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University of Turku Plants Trees in Namibia as Carbon Sinks

13.05.2019

Within a collaboration project of the University of Turku and the University of Namibia, a large tree area is created in Namibia to function as a carbon sink and also to serve the ecological and economic needs of Namibia. The launch of the Carbon Garden project was celebrated at the University of Namibia’s campus in Henties Bay on 10 May 2019. The attendees included the first President of Namibia Sam Nujoma and the current Vice President Nangolo Mbumba.

A collaboration project of the University of Turku and the University of Namibia, the goal of Carbon Garden is to plant a large tree area in Namibia that will be irrigated using desalinated sea water or groundwater. For the desalination process, a water purification method functioning with solar energy will be used.

– The tree area will function as a carbon sink, which means that it absorbs noxious carbon dioxide emissions. The goal of the University of Turku is to become carbon neutral by 2025, and this is one way to reduce the University’s carbon footprint. In Namibia, the tree area will restrain deforestation and support the country’s economy, says Rector of the University of Turku Kalervo Väänänen.

The launch of the Carbon Garden project was celebrated on Friday, 10 May at the University of Namibia’s campus in Henties Bay, where the plan is tested in a smaller tree area. The launch celebration was attended by Rector of the University of Turku Kalervo Väänänen, Finnish Ambassador to Namibia Pirkko-Liisa Kyöstilä, first President of Namibia Sam S. Nujoma, and Namibia’s current Vice President Nangolo Mbumba.

Irrigation Method that Utilises Solar Energy Inexpensive and Ecological

To start the project, a tree area of approximately 3–4 hectares is planted into the University of Namibia’s marine biology campus area in order to test an irrigation system that utilises saline water. Developed by the Solar Water Solutions Ltd company, the water purification method utilises solar energy to produce drinkable water from saline sea water or groundwater as much as 3,500 litres an hour. The estimated costs of the water purification method’s entire life cycle are 70% smaller than those of corresponding methods.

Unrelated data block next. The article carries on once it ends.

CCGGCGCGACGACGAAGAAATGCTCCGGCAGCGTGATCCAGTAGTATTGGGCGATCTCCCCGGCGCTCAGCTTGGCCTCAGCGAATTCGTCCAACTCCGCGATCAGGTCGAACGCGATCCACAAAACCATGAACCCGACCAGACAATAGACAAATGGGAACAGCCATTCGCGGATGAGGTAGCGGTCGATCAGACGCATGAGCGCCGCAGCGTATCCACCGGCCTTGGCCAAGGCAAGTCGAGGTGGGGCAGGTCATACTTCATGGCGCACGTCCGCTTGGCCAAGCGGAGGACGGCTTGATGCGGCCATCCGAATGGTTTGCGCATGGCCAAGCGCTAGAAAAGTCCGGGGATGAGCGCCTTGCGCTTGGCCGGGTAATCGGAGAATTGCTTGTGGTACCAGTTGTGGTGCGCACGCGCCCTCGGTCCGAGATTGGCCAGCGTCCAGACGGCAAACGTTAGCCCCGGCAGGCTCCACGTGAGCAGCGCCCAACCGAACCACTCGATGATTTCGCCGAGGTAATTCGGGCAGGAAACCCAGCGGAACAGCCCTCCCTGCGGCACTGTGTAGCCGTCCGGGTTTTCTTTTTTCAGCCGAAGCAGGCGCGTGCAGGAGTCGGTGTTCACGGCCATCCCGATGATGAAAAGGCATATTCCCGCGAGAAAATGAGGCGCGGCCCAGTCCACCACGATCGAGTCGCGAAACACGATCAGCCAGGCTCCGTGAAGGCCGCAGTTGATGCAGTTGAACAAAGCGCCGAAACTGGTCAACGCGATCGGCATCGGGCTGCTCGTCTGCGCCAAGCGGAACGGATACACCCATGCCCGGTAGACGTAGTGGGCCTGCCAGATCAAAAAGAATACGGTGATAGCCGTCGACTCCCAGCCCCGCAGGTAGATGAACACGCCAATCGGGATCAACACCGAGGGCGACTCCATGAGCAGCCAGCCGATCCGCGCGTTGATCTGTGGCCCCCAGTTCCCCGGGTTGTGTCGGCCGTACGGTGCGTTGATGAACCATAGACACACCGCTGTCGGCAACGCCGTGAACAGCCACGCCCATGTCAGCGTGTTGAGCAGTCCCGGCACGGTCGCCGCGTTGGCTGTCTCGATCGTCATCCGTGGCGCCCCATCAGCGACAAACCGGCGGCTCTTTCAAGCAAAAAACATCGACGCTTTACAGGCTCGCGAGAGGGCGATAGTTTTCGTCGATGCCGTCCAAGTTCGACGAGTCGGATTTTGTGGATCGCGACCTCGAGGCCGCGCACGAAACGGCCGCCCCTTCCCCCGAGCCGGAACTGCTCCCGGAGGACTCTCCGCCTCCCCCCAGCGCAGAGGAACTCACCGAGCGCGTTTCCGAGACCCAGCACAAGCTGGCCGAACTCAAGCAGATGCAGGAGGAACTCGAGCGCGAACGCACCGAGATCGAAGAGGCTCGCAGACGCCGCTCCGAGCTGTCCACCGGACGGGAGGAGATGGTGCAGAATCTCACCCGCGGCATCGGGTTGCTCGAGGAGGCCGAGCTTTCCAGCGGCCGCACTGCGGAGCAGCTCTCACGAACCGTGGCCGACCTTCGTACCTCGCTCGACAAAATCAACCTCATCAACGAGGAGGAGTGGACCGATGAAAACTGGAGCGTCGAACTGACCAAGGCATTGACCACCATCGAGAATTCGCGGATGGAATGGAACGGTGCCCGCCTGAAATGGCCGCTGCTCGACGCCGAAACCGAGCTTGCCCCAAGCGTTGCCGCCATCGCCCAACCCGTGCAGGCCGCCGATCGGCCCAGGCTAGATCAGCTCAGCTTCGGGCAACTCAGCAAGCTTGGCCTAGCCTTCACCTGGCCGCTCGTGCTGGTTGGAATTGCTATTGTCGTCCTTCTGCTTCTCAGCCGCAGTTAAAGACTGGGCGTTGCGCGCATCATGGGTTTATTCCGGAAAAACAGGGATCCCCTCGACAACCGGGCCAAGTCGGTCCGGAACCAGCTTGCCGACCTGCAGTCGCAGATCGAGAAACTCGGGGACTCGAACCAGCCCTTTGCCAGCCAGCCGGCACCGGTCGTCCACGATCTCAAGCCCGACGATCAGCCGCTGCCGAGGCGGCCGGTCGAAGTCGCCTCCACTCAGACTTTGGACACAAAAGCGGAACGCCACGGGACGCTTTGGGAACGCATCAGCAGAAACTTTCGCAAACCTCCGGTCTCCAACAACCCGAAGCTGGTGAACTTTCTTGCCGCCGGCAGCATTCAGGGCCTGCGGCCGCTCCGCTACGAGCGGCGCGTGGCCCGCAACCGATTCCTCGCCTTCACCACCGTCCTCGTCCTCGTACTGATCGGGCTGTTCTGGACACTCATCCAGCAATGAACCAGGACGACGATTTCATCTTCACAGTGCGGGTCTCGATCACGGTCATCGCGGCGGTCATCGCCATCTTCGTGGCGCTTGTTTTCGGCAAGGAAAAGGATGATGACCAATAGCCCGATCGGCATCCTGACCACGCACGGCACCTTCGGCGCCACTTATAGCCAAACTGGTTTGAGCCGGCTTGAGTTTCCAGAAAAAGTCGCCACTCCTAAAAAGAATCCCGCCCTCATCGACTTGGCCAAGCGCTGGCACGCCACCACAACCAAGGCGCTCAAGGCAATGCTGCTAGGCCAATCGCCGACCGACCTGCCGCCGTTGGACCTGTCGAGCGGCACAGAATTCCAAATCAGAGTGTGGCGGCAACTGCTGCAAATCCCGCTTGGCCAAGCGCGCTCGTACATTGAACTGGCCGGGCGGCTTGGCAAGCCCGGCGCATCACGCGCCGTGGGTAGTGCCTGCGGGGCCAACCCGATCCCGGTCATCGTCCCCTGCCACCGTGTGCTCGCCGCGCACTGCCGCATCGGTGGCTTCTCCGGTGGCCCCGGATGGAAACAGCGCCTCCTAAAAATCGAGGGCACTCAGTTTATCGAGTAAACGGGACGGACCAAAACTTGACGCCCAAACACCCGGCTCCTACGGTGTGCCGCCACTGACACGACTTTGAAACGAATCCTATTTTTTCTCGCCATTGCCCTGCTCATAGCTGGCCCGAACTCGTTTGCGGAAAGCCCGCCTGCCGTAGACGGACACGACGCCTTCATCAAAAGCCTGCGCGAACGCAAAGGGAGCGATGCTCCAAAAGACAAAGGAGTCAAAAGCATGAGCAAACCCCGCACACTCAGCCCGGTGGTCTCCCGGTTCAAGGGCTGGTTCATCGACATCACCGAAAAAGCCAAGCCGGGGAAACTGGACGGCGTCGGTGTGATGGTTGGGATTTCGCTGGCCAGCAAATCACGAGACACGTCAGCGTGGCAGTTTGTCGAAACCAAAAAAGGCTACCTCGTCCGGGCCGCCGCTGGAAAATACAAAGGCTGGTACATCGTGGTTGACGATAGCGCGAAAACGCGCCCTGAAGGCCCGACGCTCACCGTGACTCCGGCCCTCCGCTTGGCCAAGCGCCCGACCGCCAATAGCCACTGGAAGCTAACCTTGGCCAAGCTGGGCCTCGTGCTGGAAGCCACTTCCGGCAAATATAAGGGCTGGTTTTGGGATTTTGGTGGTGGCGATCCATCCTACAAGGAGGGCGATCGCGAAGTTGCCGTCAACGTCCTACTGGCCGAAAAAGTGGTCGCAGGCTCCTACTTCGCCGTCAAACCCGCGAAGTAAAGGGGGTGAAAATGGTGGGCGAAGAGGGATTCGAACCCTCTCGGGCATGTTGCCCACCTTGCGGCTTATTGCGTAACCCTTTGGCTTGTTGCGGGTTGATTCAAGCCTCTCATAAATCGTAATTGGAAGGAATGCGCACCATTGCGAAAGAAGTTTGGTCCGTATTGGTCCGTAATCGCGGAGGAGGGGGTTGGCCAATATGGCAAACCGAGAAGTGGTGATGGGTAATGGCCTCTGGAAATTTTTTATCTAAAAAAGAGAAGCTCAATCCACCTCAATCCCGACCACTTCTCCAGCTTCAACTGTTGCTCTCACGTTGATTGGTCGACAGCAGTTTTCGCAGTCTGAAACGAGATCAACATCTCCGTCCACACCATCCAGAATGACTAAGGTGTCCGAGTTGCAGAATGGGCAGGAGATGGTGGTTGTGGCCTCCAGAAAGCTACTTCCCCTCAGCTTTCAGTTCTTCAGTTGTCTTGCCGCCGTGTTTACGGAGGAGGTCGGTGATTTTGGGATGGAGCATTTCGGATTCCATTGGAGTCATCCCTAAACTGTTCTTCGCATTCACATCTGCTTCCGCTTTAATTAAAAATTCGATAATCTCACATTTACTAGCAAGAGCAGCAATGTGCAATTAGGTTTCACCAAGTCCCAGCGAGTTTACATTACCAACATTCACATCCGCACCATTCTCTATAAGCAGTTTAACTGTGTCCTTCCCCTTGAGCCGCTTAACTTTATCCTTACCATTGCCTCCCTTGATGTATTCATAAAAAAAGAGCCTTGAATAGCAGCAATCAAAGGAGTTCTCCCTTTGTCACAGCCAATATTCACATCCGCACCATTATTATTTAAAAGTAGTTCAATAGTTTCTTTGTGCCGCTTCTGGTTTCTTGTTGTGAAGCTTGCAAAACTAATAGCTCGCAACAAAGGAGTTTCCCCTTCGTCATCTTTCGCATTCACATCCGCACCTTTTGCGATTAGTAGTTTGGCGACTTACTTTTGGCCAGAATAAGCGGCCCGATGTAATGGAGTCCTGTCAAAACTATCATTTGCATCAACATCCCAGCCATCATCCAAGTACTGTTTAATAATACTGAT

– Namibia is one of the driest countries in the world as 22% of its surface area is desert. Inland, groundwater is mostly saline and, as such, poor domestic water. As a result of climate change, several dry areas are drying out and thus becoming uninhabitable. The goal of the project is to test to which extent a desalination method that is developed in Finland and that utilises solar energy is usable in producing domestic water in the Namibian circumstances, says Väänänen.

In autumn 2019, the University of Turku will establish the Master’s Degree Programme in Software Engineering at the University of Namibia, and its researchers and students will participate in the project by planning an automation of the irrigation system so that the system could control the irrigation of the trees independently. The salinity of Namibian soil makes long-term irrigation challenging, but this is aimed to be solved by automatic remote monitoring and steering that are based on the IoT network. The irrigation system is aimed to be optimised so that it will prevent the soil from becoming uncultivable as a result of salinisation and it will minimise the necessary amount of irrigation water.

Usually, creating carbon sinks does not involve research on forest areas, but, in this project, tree areas’ effects are investigated carefully so that the measures can be directed right. It is not yet clear where in Namibia the larger tree area will be planted and which tree species it will consist of. In collaboration, the researchers at the University of Turku and the University of Namibia investigate which areas would be ecologically and economically the most suitable for afforestation. Also, it is investigated which tree species would keep carbon dioxide absorbed for as long as possible alongside being economically profitable at the same time.

namibia carbon garden

Rector of the University of Turku Kalervo Väänänen is planting the first olive trees into the University of Namibia's marine biology campus area, where a smaller tree area will be created in order to test the irrigation system.

The photo at the top of the page: In the photo, the guests of honour of the launch celebration (from left to right): Minister of Higher Education Itah Kandjii-Murangi, Minister of Agriculture, Water and Forestry Alpheus G. !Naruseb, Director of Solar Water Solutions Ltd Julius Pohjola, Vice President of Namibia Dr Nangolo Mbumba, first President of Namibia, "Father of the Namibian Nation", Dr Sam S. Nujoma, Rector of the University of Turku Kalervo Väänänen, Vice-Chancellor of the University of Namibia Kenneth Kamwi Matengu, and former Vice-Chancellor of the University of Namibia Dr Lazarus Hangula.

Created 13.05.2019 | Updated 13.05.2019